3. Images, Images, Images
Parents like nothing more than to see their little loved ones hard at work in the classroom. Know your schools policy for putting student pictures on the web and work within it to make your posts more inviting to your parents. We (and I’m talking elementary here) love putting those clip arts into our newsletters..they make them seem….prettier. Do the same with pictures from your classroom. If your district doesn’t allow student pictures on the web, get creative and take pictures of student work, or when talking about reading, just two little hands on a book. You can still add imagines…you just need to be creative. You can always use Flickr Creative Commons search to find that perfect picture (and they are already on the web!).

4. Add a personal touch
Whether you use a blog or not, make sure to add a personal touch to your communications with parents. Talk about lessons you did, or an exciting day where you as a teacher were really excited about the way a lesson went. Celebrate the small things, not just about your kids, but about you. Be human to your parents and they will react in kind.

5. Keep Stats
This might be a strange one. But I have found that teachers that have some way to keep stats on their web sites have buy in. As a 4th grade teacher I never knew how many newsletters made it home or how many were ever read. With a stats tracker you get that feedback and you can see that people are reading what you post. Knowing there are readers will keep you motivated to continue to post information.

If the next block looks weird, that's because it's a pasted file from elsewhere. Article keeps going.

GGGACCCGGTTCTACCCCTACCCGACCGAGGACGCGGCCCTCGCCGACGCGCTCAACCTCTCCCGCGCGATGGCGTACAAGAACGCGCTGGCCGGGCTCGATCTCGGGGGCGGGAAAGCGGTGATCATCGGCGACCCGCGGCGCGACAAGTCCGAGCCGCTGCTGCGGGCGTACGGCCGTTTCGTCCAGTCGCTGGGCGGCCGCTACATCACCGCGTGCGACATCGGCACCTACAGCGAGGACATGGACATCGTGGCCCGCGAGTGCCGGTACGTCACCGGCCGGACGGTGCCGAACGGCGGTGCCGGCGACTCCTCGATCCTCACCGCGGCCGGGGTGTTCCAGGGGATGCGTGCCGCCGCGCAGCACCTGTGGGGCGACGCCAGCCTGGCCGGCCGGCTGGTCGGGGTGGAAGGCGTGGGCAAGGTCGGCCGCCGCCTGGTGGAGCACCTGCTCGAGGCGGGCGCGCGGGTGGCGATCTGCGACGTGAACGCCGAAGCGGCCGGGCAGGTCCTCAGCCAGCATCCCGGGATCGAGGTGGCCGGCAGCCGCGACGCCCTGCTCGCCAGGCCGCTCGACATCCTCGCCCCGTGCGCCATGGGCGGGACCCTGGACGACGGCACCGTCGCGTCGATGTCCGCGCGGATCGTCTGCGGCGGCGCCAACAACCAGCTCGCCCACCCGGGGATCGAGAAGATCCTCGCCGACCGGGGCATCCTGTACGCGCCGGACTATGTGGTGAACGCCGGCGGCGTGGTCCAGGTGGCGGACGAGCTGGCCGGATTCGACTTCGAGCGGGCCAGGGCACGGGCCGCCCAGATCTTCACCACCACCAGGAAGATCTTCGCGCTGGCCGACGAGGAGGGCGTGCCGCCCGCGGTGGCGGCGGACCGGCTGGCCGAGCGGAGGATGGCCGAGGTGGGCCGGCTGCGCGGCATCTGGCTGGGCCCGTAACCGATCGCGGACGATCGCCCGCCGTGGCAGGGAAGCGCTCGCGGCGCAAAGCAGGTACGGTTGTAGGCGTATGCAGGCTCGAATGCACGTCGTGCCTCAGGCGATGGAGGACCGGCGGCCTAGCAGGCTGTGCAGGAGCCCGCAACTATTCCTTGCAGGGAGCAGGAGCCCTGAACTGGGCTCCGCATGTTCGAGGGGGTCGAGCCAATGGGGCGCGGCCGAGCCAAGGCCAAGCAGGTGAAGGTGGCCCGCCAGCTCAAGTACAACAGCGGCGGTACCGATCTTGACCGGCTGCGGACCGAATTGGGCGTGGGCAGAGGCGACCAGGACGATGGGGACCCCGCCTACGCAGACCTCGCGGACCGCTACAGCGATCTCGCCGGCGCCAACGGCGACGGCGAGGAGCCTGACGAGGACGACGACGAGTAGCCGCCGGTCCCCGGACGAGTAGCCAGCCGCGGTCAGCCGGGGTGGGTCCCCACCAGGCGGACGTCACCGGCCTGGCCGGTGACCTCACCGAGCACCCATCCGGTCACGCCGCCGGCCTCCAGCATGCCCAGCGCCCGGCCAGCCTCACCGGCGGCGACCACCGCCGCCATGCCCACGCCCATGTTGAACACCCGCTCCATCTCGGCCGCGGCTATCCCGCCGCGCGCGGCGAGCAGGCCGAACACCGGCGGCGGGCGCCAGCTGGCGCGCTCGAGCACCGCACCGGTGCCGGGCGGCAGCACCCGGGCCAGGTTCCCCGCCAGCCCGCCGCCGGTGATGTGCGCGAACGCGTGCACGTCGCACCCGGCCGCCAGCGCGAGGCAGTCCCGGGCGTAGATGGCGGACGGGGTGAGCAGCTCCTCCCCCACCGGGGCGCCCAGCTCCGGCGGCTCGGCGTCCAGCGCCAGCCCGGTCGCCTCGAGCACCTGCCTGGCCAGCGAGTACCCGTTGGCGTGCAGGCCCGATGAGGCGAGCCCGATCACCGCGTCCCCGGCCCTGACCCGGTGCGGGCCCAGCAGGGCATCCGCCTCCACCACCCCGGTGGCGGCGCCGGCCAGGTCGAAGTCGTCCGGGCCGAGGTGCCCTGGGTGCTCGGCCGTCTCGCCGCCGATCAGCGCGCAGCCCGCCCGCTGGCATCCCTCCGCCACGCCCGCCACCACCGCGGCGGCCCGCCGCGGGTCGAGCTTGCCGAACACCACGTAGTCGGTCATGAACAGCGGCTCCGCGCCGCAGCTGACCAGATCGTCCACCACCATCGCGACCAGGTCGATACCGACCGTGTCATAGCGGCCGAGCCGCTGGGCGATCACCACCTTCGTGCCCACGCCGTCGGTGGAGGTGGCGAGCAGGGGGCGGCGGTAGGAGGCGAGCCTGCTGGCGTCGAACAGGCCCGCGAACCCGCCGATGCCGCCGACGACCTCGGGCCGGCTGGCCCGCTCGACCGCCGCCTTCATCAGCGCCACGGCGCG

Also, remember we live in a time of data gathering in our schools. Keeping stats on your site makes it easy to go to your principal when they say “How have you been communicating with your parents?” you can show them how many hits you have, and if you use a great free tool like Google Analytics you can even tell them how many are within your district/school boundary.

Learning to communicate with parents in a digital world is more then coping and pasting your newsletter into a web page. It means learning a new writing skill…the same skills we need to be teaching our students. 🙂

If you have a good online parent communication portal that you want to share with others, feel free to add a link in the comments for others to see and for all of us to get ideas.

I use to look over people’s blogs that had del.icio.us post linking to all the things they bookmarked that day. I use to think that this was a waste of my time, that those links are just links.

Then I actually started reading some.

Which lead to clicking on some.

Which now has me waiting for people like Dean and Tim to post their next round.